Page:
bodies bodies bodies2022.
Directed by Halina Reyn.
Starring Amandla Stenberg, Maria Bakalova, Rachel Sennott, Myha’la Herrold, Chase Sui Wonders, Lee Pace and Pete Davidson.
Chaos and bloodshed ripple through a group of teens when a board game during a hurricane turns nasty.
It’s easy to laugh at Gen Z. They’re at the epicenter of the social justice movement and associated terminology, which frequently transforms people like Piers Morgan into mindless, raging raging beasts—well, more so than they already are. A24’s new horror movie bodies bodies bodies occupies a very strange position, taking aim at the insecurities and absurdities of these young people, at the same time as trying to attract them in a way that occasionally pays off, but often really irritates.
The film is the English-language debut of Dutch filmmaker Halina Reijn, with the screenplay by Sarah DeLappe from an original story by Kristen Roupenian, author of the infamous internet short story. cat person. It follows a group of privileged young people who gather for a “hurricane party” at a secluded mansion owned by David’s (Pete Davidson) family. When the power goes out, they decide to play a game of “Bodies Bodies Bodies”, similar to something like Werewolf or Wink Murder, only for it to go south when it turns out that people are dying.
There is an intriguing energy in the opening act of bodies bodies bodies, featuring this array of colorful characters while lightly probing possible divisions in the group. Our entry point as an audience is Maria Bakalova, the rising star of the borat sequel, as Bee, who has been invited by her girlfriend Sophie (Amandla Stenberg). They introduce her to David, as well as his girlfriend Emma (Chase Sui Wonders), his friend Jordan (Myha’la Herrold), podcaster Alice (Rachel Sennott), and her older boyfriend Greg (Lee Pace).
Given the relatively tight runtime, it’s impressive that DeLappe’s script finds so much room to establish the dynamics and personalities at play in this social circle. Admittedly, the characters are pretty broad caricatures, but their relationships and insecurities feel real. The film is aided by a uniformly excellent set of performances, with Amandla Stenberg continuing her rise to reliable leading lady status alongside Rachel Sennott bringing a whole new facet of comedic flair to her performance in last year’s excellent film. Shiva baby. Bakalova also excels in a much more direct role than her scene-stealing turn opposite Sacha Baron Cohen.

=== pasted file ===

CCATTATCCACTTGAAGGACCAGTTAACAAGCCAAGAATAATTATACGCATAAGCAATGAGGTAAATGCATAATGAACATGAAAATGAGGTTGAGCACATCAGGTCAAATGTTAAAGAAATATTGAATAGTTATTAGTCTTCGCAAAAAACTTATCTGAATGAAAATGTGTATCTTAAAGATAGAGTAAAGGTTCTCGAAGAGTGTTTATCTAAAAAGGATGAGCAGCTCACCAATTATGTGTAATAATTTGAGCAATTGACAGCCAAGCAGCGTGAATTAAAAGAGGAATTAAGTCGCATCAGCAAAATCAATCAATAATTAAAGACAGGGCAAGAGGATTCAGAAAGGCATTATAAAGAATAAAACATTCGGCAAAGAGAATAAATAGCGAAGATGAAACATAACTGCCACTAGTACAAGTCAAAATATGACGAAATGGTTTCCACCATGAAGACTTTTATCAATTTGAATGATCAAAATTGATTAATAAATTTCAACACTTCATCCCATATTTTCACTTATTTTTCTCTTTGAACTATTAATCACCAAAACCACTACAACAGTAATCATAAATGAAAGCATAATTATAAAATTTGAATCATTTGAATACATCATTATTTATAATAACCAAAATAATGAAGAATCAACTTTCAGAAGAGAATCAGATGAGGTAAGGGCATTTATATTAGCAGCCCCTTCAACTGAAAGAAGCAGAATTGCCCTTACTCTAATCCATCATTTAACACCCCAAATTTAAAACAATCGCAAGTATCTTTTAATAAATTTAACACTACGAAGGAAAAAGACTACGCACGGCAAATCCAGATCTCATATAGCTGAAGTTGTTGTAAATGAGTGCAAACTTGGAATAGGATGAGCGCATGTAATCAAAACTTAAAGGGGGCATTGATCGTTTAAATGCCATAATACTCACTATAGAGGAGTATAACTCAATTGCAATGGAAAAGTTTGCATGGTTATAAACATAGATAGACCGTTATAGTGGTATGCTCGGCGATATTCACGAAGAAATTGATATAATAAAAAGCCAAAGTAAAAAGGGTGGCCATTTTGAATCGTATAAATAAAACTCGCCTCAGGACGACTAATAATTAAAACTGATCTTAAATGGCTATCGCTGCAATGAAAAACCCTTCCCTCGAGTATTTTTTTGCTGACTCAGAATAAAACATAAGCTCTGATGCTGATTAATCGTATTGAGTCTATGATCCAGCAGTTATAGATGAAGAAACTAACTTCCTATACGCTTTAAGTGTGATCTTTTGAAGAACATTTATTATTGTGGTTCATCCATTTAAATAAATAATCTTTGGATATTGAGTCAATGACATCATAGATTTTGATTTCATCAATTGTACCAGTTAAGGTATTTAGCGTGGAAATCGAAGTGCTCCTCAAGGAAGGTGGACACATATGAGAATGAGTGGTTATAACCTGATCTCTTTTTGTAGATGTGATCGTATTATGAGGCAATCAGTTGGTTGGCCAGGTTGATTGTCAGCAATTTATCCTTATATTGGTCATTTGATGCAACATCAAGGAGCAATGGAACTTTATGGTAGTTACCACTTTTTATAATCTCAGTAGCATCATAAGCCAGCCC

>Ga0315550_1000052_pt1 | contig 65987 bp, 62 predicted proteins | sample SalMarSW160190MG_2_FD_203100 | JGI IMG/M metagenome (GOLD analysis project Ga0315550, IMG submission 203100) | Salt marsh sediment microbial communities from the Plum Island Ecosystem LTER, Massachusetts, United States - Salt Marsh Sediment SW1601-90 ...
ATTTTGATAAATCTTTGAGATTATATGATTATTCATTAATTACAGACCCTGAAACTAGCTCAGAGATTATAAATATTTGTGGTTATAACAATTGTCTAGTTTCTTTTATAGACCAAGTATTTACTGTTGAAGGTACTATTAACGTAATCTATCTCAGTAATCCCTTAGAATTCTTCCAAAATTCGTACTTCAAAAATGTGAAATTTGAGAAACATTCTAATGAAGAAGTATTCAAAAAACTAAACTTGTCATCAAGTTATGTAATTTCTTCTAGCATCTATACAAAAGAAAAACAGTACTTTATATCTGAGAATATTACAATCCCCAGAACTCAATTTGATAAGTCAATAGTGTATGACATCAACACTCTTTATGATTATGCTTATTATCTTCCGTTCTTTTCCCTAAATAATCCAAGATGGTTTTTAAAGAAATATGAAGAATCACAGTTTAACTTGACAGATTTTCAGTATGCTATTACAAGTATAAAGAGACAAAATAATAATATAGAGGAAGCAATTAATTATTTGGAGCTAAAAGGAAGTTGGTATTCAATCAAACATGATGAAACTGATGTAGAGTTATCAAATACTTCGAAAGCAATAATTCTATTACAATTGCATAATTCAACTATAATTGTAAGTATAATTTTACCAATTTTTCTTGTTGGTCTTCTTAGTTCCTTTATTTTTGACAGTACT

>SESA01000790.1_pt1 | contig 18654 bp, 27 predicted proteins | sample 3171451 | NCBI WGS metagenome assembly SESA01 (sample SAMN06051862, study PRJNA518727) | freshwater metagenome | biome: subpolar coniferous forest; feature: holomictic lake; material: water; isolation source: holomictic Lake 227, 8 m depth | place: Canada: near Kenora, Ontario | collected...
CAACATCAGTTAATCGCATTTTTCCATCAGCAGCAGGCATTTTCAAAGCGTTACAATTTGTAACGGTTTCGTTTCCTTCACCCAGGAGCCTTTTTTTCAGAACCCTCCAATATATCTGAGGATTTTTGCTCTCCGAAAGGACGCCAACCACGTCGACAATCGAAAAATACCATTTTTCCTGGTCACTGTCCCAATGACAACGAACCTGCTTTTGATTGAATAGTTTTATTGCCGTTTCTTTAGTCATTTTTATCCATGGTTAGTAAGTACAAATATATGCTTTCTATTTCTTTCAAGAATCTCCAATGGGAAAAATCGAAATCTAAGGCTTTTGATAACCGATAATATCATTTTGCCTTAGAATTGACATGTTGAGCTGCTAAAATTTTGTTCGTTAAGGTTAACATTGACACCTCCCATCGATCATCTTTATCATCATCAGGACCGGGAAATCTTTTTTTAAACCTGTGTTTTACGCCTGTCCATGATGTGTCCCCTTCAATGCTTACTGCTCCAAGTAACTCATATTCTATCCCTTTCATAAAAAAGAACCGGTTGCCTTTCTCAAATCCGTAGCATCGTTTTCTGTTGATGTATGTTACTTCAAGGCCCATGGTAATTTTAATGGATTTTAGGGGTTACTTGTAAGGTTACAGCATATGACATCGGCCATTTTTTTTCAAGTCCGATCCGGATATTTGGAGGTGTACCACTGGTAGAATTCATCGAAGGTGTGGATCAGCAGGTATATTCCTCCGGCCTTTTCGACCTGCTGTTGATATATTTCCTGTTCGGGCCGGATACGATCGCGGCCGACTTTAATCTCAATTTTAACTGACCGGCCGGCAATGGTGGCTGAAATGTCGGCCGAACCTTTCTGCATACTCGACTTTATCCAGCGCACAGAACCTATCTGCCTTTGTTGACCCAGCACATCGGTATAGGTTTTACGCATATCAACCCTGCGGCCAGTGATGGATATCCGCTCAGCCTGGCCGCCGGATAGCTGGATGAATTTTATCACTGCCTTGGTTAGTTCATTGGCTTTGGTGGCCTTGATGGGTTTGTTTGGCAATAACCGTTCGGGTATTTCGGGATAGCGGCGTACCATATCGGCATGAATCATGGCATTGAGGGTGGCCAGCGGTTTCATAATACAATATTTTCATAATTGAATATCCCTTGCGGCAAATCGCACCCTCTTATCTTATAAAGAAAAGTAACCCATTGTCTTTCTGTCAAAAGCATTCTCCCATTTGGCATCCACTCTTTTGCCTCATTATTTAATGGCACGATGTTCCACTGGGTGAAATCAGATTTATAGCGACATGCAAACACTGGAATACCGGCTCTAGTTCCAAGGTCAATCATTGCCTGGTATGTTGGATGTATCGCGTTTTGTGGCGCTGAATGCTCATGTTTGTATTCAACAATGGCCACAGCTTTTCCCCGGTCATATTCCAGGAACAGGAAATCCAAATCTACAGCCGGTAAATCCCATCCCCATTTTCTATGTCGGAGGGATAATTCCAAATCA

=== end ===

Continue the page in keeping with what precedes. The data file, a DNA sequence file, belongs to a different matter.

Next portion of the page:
Problems arise when the film begins to play its wider hand, throwing what it thinks are Generation Z buzzwords as punchlines, then treating important concepts of social justice as if they were frivolous playthings of privileged teenagers. While there is an argument that the word “gaslighting” has lost some of its meaning, that argument isn’t made here when it’s just characters hurling these lines at each other earnestly to the laughter of the audience. If the film has a more nuanced point to make, it gets lost in the noise.
It doesn’t help that the film’s actual stalking and slashing center quickly loses its energy. The palpable tension of the first act – we all recognize that strange party atmosphere that can change at any moment – is soon replaced by a kind of lumbering aimlessly in the dark. By the time the bodies start piling up, it’s becoming more than a little the same. The fact that character deaths occur, by necessity, mostly off-screen also deprives horror fans of the kind of anarchic bloodshed that can perk up even a slightly dull slasher.
The sad result of all this is that by the time bodies bodies bodies comes to a cleverly executed and genuinely surprising conclusion, any tension or intrigue has mostly dissipated. Despite some great performances and some good character work in the first act, it’s ultimately a film that lacks the flair its trailers promised and trades in pretty tired stereotypes about its characters and their worldviews. .
It’s easy to laugh at Generation Z. But they deserve something much sharper than this. That’s why they spend so much time laughing at the rest of us. We just don’t get it.
Flashing Myth Rating – Movie: ★ ★ / Movie: ★ ★ ★
Tom Beasley is a freelance film journalist and wrestling fan. FOLLOW ME on Twitter via @TomJBeasley for movie opinions, wrestling stuff, and puns.